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Why All the Fuss About Cat Food?

An Overview to the Pros and Cons of Commercial Cat Foods


Warning: This article contains some graphic written description of things that may produce revulsion in some readers. It is my opinion that this information is vital to the understanding of the ongoing crisis in the pet food industry, and to help my readers make educated food choices for their cats. However, if you are squeamish, either hold your cat on your lap and try to remember that you are reading for his sake, skip over the "bad parts," or skip the article entirely.

With an estimated 153,8 million dogs and cats in American households ( 2007 figures), it's no surprise that the pet food industry is a multi-billion dollar "cash cow." Retail pet food sales alone accounted for an estimated 3.1 billion dollars for the 52 weeks ending January 27, 2007. (This figure, for some unknown reason, excludes Wal-Mart sales.) It is therefore unfortunate that some of the top-selling pet foods may be doing cats an injustice, and in some cases, may actually be harming them.

When Ann N. Martin's two dogs became sick in 1990, she found through independent lab tests that the zinc content of the food they had been eating was 20 times higher than the recommended daily dose, and twice the level considered toxic for dogs, according to veterinarians she consulted. Ms. Martin started researching to find out exactly what goes into commercial pet food. Her subsequent book, "Food Pets Die For" rocked the pet food industry, and shocked and dismayed the consumers who support that industry.

Who Regulates Cat Food Standards?

The pet food industry is largely regulated through voluntary compliance with government agencies. Food labels and ingredients fall under the umbrella of the AAFCO (Association of American Feed Control Officials). Its membership is composed of officials from various related state agencies (departments of agriculture, chemistry, universities), and other state and government officials, including the FDA. AAFCO has no enforcement powers, but sets guidelines for standards. Its purpose and function as set forth on the AAFCO Web site is:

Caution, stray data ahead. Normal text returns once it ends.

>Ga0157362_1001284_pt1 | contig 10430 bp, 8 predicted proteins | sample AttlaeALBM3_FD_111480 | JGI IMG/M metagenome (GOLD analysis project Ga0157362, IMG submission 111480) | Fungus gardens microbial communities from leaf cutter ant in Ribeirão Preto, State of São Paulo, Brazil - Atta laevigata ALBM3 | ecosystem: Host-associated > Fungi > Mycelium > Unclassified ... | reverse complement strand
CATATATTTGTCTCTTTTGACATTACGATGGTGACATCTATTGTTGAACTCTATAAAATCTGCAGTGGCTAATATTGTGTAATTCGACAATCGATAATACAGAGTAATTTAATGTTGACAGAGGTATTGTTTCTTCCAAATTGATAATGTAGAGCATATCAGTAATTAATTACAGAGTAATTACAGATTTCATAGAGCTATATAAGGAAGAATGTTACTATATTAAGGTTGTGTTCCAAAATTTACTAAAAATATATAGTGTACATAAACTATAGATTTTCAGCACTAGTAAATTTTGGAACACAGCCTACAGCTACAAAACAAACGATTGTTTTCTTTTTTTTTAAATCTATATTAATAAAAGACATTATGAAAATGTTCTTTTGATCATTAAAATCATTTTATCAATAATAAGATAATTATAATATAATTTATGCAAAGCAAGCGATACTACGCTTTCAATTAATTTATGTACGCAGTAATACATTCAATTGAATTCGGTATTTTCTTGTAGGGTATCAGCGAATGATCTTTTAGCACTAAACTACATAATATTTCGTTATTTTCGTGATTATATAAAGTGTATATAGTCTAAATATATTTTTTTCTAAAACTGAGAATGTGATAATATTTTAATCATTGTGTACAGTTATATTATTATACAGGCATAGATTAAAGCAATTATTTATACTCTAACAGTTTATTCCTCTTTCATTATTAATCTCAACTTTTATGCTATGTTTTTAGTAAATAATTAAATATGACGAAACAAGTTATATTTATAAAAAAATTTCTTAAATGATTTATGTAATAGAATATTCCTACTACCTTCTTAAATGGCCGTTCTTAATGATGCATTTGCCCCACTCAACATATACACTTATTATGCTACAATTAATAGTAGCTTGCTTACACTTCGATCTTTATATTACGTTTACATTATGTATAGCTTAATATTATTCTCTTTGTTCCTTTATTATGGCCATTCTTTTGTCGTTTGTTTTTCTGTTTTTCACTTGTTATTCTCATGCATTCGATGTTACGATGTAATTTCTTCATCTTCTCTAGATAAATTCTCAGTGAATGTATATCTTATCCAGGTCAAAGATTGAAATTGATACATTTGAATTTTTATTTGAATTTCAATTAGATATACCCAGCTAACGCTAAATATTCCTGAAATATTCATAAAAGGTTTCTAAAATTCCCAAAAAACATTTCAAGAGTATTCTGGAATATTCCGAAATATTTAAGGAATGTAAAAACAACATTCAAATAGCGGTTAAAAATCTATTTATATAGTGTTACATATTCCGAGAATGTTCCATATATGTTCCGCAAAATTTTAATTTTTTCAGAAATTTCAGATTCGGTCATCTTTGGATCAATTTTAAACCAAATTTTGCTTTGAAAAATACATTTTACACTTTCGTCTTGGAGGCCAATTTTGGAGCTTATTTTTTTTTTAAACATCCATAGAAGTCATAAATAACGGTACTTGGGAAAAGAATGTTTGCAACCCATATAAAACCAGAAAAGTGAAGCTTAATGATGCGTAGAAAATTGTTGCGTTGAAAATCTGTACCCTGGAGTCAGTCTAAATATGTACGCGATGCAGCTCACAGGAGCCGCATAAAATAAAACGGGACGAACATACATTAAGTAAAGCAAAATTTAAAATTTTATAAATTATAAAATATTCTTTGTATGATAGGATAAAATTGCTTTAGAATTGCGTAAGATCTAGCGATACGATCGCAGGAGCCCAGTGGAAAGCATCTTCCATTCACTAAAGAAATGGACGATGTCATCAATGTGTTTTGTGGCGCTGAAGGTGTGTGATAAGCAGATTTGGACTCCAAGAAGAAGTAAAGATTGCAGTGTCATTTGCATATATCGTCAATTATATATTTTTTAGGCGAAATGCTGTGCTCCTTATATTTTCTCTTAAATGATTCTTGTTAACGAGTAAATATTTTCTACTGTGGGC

The purpose of the corporation shall be to establish and maintain an Association through which officials of any state, dominion, federal or other governmental agency and employees thereof charged with a responsibility in enforcing the laws regulating the production, labeling, distribution, or sale of animal feeds or livestock remedies may unite to explore the problems encountered in administering such laws, to develop just and equitable standards, definitions and policies to be followed in enforcing such laws, to promote uniformity in such laws, regulations and enforcement policies, and to cooperate with members of the industry producing such products in order to promote the effectiveness and usefulness of such products.

The FDA (Food and Drug Administration) holds the responsibility for enforcing the Federal Food, Drug, and Cosmetic Act, which covers pet food, among a huge number of other products. Within the FDA, the Center for Veterinary Medicine (CVM) bears the overall responsibility for animal drugs and pet foods, along with feed ingredients and food additives. "The Act does require that pet foods, like human foods, be pure and wholesome, contain no harmful or deleterious substances, and be truthfully labeled." Does anyone find it ironic that an act that requires pet foods to be "pure and wholesome" also allows these foods to contain diseased animals, roadkill, euthanized cats and dogs, and even "downer cows," which may have been "downed" by Mad Cow Disease?

It should also be noted that there is no requirement for pre-approval by the FDA of any new pet food. This really shouldn't be of any additional concern, though, since under present regulations almost "anything goes." The "meat" in those "meat by-products" in some cat foods may actually contain tumors, a "protein source" which is forbidden to human consumers.

Next > An Epiphany for Cat Guardians

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